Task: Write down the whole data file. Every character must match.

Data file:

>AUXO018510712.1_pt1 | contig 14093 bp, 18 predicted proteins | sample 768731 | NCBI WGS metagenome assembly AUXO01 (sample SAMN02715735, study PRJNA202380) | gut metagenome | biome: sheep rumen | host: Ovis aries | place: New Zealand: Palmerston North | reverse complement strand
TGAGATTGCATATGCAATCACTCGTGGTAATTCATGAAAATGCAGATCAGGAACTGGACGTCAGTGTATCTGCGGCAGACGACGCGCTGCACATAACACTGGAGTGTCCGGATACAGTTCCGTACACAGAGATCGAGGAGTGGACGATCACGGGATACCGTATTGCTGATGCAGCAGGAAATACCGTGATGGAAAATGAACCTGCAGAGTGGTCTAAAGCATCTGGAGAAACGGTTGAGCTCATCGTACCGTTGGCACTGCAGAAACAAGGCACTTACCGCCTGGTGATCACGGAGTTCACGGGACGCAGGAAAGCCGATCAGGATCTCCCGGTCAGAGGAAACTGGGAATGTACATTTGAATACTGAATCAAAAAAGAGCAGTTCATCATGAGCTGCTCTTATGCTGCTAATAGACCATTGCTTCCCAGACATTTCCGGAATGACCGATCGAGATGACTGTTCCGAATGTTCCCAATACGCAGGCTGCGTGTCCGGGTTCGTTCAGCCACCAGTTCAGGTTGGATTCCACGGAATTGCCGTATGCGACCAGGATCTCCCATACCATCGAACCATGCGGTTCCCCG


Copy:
>AUXO018510712.1_pt1 | contig 14093 bp, 18 predicted proteins | sample 768731 | NCBI WGS metagenome assembly AUXO01 (sample SAMN02715735, study PRJNA202380) | gut metagenome | biome: sheep rumen | host: Ovis aries | place: New Zealand: Palmerston North | reverse complement strand
TGAGATTGCATATGCAATCACTCGTGGTAATTCATGAAAATGCAGATCAGGAACTGGACGTCAGTGTATCTGCGGCAGACGACGCGCTGCACATAACACTGGAGTGTCCGGATACAGTTCCGTACACAGAGATCGAGGAGTGGACGATCACGGGATACCGTATTGCTGATGCAGCAGGAAATACCGTGATGGAAAATGAACCTGCAGAGTGGTCTAAAGCATCTGGAGAAACGGTTGAGCTCATCGTACCGTTGGCACTGCAGAAACAAGGCACTTACCGCCTGGTGATCACGGAGTTCACGGGACGCAGGAAAGCCGATCAGGATCTCCCGGTCAGAGGAAACTGGGAATGTACATTTGAATACTGAATCAAAAAAGAGCAGTTCATCATGAGCTGCTCTTATGCTGCTAATAGACCATTGCTTCCCAGACATTTCCGGAATGACCGATCGAGATGACTGTTCCGAATGTTCCCAATACGCAGGCTGCGTGTCCGGGTTCGTTCAGCCACCAGTTCAGGTTGGATTCCACGGAATTGCCGTATGCGACCAGGATCTCCCATACCATCGAACCATGCGGTTCCCCG